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Sub practice
Sub practice

Corporate Disputes and Corporate Governance

Our Corporate Litigation and Governance practice is recognised for protecting clients' interests across the full range of contentious issues that businesses may encounter, whether we're handling complex international issues or small local matters.

Much of our work involves corporate disputes such as breach of contract and warranty cases, disputes over the proper construction of agreements, shareholder disputes, disputes over joint ventures, and post-mergers and acquisitions disputes. In addition, we regularly advise on corporate governance related litigation, for example, shareholder activism battles, disputes on public take-over bids and squeeze-out procedures. We recognise that prevention is better than cure and regularly advise clients on risk management issues.

We know that corporations today want lawyers who understand their business and we take the time to do just that, combining sector expertise with a broad geographical reach. Our experience shows us a large number of corporate transactions trigger litigation and require support in the preparatory and execution phases. We appreciate that an approach to a particular legal problem needs to be not only the best solution to that specific problem but also one that does not harm other aspects of the client's business.

Our experience enables us to find practical and tailored solutions to the problems of international corporate clients as well as smaller enterprises across all industry sectors.

News & insights

Empty chairs around an office conference desk

Publications: 11 DECEMBER 2019

Australia proposes robust new foreign bribery laws

On Monday 2 December, the Australian Government introduced into the Senate the Crimes Legislation Amendment (Combatting Corporate Crime) Bill 2019 (Cth) (“Foreign Bribery Bill”). This Bill proposes to fundamentally shift the criminal liability landscape for corporations with respect to foreign bribery

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UK Consultation

Publications: 26 JULY 2019

UK consultation on enhancing modern slavery statements: beyond minimum compliance

The UK’s Modern Slavery Act 2015 (the Act) was heralded as the first legislation of its kind globally and is thought to have inspired a number of other governments to introduce their own supply chain transparency and due diligence laws. 

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building frame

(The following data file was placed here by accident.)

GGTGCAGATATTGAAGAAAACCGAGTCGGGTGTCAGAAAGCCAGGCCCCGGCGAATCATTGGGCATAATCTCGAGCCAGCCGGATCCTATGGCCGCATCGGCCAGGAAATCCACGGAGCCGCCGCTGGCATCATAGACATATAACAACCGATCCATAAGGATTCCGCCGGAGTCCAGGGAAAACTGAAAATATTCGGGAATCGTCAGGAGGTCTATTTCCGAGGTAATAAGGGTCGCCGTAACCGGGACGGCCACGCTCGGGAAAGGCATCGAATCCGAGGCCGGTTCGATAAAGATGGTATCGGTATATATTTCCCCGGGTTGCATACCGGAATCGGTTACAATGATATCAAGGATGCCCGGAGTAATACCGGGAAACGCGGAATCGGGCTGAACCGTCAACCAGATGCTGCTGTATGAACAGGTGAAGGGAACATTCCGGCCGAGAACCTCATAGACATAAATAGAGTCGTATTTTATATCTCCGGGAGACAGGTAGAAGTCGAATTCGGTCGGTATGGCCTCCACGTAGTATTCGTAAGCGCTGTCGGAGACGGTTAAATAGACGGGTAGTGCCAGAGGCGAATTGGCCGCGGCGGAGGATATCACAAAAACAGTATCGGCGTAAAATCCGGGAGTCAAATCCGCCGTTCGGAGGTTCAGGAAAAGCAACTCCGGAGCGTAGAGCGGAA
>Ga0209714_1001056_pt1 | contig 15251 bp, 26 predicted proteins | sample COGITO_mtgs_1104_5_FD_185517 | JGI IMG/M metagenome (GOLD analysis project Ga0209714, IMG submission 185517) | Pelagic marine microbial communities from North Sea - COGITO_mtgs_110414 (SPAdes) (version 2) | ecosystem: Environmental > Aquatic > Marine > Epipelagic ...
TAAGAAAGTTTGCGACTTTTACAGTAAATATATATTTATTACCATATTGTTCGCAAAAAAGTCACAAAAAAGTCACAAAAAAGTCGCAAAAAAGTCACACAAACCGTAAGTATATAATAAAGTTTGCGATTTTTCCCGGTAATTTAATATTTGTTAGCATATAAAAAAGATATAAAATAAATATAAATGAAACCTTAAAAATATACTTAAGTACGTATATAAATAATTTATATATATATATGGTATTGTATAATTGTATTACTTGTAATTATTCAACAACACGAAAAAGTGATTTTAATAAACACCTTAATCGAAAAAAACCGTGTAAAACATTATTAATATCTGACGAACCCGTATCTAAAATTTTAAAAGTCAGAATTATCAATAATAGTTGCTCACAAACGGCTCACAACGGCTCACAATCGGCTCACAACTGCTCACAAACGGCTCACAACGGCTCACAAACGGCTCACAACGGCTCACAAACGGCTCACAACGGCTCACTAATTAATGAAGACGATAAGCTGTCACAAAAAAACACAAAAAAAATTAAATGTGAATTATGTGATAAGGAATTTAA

Publications: 16 JULY 2019

Beyond Leniency: DOJ Antitrust Announces New Approach For Crediting Corporate Compliance Programs

Recent announcements from senior Antitrust Division officials have brought about sweeping policy changes that are likely to displace the corporate leniency program as the only potential benefit of prompt self-reporting and an effective compliance program.1 While details continue to emerge, the Antitrust Division appears to be readjusting its policy focus from one based on leniency alone to one that more fully incentivizes compliance, in line with the Department of Justice more broadly. This policy shift culminated on July 11, 2019 with a major speech by the Assistant Attorney General for Antitrust – titled Wind of Change: A New Model for Incentivizing Antitrust Compliance Programs – which solidified the Antitrust Division’s evolving position away from the “all-or-nothing” philosophy adopted by the long-standing corporate leniency program.  

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Publications: 02 OCTOBER 2018

Contracting with a foreign sovereign: capacity and authority

Ukraine v The Law Debenture Trust Corporation PLC [2018] EWCA Civ 2026  The second round of the legal battle between Russia and Ukraine over repayment of Eurobonds issued by Ukraine has ended with a victory for Ukraine: it can defend Russia’s claim for repayment on the grounds it entered into the Eurobond under unlawful duress exerted by Russia.  The Court of Appeal unanimously found that foreign sovereign states have unlimited capacity to contract which cannot be constrained by domestic law restrictions (constitutional or otherwise).  Any lack of compliance with internal restrictions is properly characterised as a question of authority, rather than capacity: counterparties will need to continue to be careful to ensure that they do not, and should not, have known of any lack of authority. The court also refused to imply terms into the Eurobonds on the basis that they were transferable financial instruments.  

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Compact contract

Wooden jenga blocks scattered across a table

A brief look at topical issues in contract law

A blog where experts from Allen & Overy analyse the latest contract law themes and developments, and what they mean for your business.